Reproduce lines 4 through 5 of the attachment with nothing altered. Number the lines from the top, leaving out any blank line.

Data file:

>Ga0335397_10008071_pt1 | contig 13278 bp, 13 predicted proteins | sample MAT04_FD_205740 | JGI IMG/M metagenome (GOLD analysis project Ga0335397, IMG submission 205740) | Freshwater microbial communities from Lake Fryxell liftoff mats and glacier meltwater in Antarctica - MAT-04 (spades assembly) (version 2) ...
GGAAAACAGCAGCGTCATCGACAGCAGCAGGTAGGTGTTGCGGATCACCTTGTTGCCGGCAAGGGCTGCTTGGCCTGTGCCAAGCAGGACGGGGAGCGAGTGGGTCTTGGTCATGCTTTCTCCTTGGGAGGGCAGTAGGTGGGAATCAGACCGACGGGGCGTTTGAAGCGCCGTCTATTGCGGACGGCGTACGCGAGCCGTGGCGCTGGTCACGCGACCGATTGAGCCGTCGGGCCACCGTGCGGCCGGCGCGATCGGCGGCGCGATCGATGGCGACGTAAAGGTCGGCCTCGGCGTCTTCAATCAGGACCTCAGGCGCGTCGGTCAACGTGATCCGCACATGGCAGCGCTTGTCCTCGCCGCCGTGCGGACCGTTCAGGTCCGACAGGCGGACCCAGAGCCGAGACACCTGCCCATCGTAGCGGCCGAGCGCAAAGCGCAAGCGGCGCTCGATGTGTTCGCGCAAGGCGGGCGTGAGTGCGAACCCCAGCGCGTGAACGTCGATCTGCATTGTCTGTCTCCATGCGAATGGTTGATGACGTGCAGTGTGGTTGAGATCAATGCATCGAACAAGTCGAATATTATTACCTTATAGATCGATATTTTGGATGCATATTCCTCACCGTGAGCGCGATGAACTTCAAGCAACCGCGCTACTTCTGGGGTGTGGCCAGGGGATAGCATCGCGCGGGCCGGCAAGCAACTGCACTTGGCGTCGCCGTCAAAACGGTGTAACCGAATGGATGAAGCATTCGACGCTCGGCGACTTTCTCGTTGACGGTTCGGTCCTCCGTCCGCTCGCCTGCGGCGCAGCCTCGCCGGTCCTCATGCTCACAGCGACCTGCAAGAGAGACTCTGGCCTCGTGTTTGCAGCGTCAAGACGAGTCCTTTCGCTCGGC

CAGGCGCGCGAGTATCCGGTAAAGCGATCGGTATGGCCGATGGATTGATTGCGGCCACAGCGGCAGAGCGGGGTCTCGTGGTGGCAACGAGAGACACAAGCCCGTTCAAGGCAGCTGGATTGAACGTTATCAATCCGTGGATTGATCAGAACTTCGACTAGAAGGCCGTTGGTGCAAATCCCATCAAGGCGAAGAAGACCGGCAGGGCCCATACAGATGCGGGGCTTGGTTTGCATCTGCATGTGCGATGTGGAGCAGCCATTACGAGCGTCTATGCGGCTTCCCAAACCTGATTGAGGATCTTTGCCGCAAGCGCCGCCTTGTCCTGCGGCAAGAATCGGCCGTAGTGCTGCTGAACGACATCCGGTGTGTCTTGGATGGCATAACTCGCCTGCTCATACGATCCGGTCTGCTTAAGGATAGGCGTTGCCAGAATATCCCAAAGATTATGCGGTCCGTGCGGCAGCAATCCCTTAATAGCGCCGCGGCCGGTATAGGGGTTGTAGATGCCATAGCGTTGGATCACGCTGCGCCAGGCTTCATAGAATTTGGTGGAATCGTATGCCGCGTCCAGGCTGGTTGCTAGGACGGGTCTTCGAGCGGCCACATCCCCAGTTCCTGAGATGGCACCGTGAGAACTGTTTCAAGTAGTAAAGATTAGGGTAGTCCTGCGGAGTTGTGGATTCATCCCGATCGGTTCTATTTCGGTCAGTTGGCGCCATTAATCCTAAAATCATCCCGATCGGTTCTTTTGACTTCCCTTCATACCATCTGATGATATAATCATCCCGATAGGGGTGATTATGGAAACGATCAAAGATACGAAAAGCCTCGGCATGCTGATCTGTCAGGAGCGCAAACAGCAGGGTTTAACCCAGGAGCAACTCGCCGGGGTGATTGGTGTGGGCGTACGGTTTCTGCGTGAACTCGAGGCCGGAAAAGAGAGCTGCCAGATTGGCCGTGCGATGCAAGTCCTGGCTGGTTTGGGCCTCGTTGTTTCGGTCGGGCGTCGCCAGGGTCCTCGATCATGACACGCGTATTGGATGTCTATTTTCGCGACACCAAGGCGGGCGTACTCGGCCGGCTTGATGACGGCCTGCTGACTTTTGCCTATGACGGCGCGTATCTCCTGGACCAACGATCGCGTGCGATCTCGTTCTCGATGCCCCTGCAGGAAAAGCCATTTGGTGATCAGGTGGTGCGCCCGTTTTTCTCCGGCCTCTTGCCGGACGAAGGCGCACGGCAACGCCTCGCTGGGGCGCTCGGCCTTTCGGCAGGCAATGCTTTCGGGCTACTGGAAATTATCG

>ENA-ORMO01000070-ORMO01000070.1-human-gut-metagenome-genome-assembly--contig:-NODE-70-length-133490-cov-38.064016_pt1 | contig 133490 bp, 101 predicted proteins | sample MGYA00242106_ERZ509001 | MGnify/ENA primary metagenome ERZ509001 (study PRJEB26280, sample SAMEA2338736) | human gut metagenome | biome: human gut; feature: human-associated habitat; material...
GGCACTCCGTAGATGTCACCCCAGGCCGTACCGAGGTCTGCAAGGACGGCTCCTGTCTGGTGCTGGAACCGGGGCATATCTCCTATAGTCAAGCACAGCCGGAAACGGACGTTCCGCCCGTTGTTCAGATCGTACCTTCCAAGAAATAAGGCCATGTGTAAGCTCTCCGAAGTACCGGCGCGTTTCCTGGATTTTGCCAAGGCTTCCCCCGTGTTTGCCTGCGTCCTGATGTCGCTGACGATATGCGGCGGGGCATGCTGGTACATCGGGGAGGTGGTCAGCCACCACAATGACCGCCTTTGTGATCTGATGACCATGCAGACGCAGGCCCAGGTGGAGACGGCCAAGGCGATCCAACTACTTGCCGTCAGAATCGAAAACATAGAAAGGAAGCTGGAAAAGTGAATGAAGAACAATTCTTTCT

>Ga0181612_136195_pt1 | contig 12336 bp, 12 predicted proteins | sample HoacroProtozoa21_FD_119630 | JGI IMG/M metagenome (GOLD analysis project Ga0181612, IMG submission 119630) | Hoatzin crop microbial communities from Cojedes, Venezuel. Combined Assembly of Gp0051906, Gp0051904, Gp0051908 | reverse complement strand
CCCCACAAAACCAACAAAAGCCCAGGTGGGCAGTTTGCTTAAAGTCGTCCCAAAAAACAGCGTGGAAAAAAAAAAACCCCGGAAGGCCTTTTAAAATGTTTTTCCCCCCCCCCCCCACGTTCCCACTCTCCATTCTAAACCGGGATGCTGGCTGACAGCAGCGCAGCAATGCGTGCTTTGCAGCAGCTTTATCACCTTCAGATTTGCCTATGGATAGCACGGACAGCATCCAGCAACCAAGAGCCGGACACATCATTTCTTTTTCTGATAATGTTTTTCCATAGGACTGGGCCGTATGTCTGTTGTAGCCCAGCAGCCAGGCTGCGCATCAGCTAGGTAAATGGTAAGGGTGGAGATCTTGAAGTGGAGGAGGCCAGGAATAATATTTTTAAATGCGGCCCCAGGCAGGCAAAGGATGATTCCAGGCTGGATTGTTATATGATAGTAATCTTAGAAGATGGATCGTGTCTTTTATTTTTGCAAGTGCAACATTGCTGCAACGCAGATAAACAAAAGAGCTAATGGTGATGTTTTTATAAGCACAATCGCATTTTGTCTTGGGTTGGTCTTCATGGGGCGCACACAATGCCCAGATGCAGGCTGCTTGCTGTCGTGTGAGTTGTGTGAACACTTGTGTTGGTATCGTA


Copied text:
>ENA-ORMO01000070-ORMO01000070.1-human-gut-metagenome-genome-assembly--contig:-NODE-70-length-133490-cov-38.064016_pt1 | contig 133490 bp, 101 predicted proteins | sample MGYA00242106_ERZ509001 | MGnify/ENA primary metagenome ERZ509001 (study PRJEB26280, sample SAMEA2338736) | human gut metagenome | biome: human gut; feature: human-associated habitat; material...
GGCACTCCGTAGATGTCACCCCAGGCCGTACCGAGGTCTGCAAGGACGGCTCCTGTCTGGTGCTGGAACCGGGGCATATCTCCTATAGTCAAGCACAGCCGGAAACGGACGTTCCGCCCGTTGTTCAGATCGTACCTTCCAAGAAATAAGGCCATGTGTAAGCTCTCCGAAGTACCGGCGCGTTTCCTGGATTTTGCCAAGGCTTCCCCCGTGTTTGCCTGCGTCCTGATGTCGCTGACGATATGCGGCGGGGCATGCTGGTACATCGGGGAGGTGGTCAGCCACCACAATGACCGCCTTTGTGATCTGATGACCATGCAGACGCAGGCCCAGGTGGAGACGGCCAAGGCGATCCAACTACTTGCCGTCAGAATCGAAAACATAGAAAGGAAGCTGGAAAAGTGAATGAAGAACAATTCTTTCT